Truly great movie trilogies are few and far between. Historically, it seems fairly straightforward to make a good film and a sequel that either equals, tops or slightly disappoints, but then the whole thing gets sullied by a dismal third film. I’ve done what I can to find trilogies where all three films stand up. I’ve also somewhat reluctantly ignored any franchises with more than three films in it, so I’m afraid Die Hard, Indy and Star Wars didn’t get a look in, even though in each case the first three films are quite clearly the greatest. Annoyingly this also meant I couldn’t use Resident Evil as the worst trilogy, ah well. Also, no loose trilogies, like Baz Luhrman’s Red Curtain trilogy or Park Chan-Wook’s Vengeance trilogy.
Widely regarded as the first spaghetti western (actually 1959s Il Terrore dell’Olkahoma), Sergio Leone’s A Fistful of Dollars is at least the first important one, birthing the greatest western icon since John Wayne in Clint Eastwood’s drifter, immortalised by a hat, beard, poncho and a squint. Before Leone, Eastwood was known best for his TV western Rawhide (the theme tune of which is sung at the country and western bar in the Blues Brothers) , but this shot him into not just the Hollywood A-List, but into the pantheon of American icons as the nameless cowboy out to make a profit from a small town heading into ruin. Run by two warring families, the Baxters and the Rojos, Eastwood sees a unique opportunity (unique that is unless you’ve seen Yojimbo, from which this borrows heavily) and sets about pitting the two families against one another. Leone’s direction, only cutting a shot when he has to, combined with Ennio Morricone’s whistling score and the spectacular cinematography of a barren, bleached landscape under a harsh, unforgiving sun makes for a spectacular western steeped in both American characters and European style.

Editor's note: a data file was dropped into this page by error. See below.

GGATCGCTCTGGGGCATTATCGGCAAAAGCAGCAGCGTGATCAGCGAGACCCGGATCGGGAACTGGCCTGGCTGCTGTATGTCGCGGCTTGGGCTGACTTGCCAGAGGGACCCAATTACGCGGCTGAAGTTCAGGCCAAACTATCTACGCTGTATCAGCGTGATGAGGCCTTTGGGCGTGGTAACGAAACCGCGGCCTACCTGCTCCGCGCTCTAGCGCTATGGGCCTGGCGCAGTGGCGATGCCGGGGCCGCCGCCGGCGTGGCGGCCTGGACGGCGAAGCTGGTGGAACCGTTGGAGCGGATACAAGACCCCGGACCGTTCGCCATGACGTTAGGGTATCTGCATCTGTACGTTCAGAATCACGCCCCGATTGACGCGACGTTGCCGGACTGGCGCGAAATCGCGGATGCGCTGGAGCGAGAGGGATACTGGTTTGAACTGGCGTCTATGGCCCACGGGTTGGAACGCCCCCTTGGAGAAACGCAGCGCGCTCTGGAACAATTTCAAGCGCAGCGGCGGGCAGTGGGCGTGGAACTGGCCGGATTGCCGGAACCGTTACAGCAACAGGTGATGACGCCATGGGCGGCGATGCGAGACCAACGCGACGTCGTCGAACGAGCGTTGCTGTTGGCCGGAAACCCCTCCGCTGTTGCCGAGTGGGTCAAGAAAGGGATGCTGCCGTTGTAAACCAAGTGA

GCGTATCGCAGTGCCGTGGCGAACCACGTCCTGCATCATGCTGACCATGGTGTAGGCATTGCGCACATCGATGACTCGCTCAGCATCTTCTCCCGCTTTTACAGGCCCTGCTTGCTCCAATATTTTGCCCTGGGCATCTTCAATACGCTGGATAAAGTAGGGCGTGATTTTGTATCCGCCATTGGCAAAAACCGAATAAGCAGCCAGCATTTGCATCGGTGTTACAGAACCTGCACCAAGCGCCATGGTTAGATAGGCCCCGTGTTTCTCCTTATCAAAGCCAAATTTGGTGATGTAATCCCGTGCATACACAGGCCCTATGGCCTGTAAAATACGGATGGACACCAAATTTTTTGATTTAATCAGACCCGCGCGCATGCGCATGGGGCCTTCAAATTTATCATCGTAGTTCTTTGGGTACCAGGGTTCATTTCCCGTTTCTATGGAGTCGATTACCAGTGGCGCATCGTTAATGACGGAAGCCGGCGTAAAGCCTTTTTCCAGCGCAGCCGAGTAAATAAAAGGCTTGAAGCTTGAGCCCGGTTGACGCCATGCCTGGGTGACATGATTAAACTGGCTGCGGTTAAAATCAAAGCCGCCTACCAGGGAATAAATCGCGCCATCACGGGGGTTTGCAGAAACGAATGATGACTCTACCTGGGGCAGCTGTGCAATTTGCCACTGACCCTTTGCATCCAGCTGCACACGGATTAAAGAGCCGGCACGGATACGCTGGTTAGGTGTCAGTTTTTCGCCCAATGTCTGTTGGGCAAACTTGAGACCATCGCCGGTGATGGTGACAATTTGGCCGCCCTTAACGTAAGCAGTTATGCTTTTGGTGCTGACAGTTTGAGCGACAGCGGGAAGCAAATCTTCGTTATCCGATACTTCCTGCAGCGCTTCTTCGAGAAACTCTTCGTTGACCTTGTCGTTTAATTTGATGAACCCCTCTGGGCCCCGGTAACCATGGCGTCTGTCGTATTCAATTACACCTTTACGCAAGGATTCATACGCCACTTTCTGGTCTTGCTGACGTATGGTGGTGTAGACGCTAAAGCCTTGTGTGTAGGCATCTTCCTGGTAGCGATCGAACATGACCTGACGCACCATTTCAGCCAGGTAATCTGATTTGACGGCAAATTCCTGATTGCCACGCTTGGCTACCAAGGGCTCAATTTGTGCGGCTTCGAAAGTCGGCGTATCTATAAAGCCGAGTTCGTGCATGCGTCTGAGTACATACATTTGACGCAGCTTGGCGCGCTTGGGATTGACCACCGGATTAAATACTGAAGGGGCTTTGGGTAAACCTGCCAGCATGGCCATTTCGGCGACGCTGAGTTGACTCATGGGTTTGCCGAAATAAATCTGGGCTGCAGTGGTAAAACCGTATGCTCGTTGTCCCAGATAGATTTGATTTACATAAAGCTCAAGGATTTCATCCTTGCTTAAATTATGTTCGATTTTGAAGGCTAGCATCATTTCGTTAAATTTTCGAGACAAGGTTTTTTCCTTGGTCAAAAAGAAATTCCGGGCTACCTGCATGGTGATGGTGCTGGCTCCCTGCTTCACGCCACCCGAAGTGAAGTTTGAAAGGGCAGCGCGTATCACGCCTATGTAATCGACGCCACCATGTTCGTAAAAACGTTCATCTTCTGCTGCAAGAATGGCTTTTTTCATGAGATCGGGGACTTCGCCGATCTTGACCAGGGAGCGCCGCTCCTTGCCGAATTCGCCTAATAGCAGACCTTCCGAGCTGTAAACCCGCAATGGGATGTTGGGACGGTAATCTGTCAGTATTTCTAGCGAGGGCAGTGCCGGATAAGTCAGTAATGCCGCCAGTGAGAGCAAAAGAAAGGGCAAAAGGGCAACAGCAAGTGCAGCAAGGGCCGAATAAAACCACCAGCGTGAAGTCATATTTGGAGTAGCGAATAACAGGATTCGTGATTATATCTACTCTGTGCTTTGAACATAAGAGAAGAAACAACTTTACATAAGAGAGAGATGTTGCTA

Inconceivably, Fistful’s lesser yet still unmissable semi-sequel For A Few Dollars More didn’t make it onto the list, but I watched it again anyway. This time, Eastwood’s identically attired yet still nameless drifter finds that it may be beneficial to team up with Lee Van Cleef’s rival bounty hunter to catch their latest target. Look out for Klaus Kinski as a hunchbacked member of the gang they’re chasing.
The closer to this trilogy is widely regarded as one of the best films in the world, and currently holds the number 4 spot of IMDb’s top 250. From the opening score, undoubtedly one of the greatest in cinematic history that would be my ringtone were it not Reservoir Dogs’ Little Green Bag, you can tell you’re in for something special. The Good, the Bad and the Ugly follows, as the title suggests, three men, whose lives converge around a loot of gold buried in a grave. Eastwood’s Blondie is debatably the ‘Good’, a bounty hunter returning criminals for reward, then shooting the noose when they’re hanged so he can collect it again in the next town. Eli Wallach’s Tuco is the ‘Bad’, one such vagrant Blondie hands in, and Lee Van Cleef is given short shrift as the ‘Ugly’, as hired killer Angel Eyes, who always goes through with a job he’s been paid for. Unlike the previous two films, this is not the Clint Eastwood show, and if anything Wallach, the most interesting and entertaining character, is given the most screen time as the three set out to torture, beat and murder the others for a shot at the gold. Although the plot gets lost a little in the middle, when the US Civil War takes over, but by the three-way standoff at the end any flaws are forgiven. It’s the kind of scene that just doesn’t work on paper (shot of eyes, then a gun, then feet, eyes again, repeat for 5 minutes) but is unequalled on screen, and the ending is perfect.
A Fistful of Dollars: Choose film 8/10
For a Few Dollars More: Choose film 7/10
The Good, the Bad and the Ugly: Choose film 9/10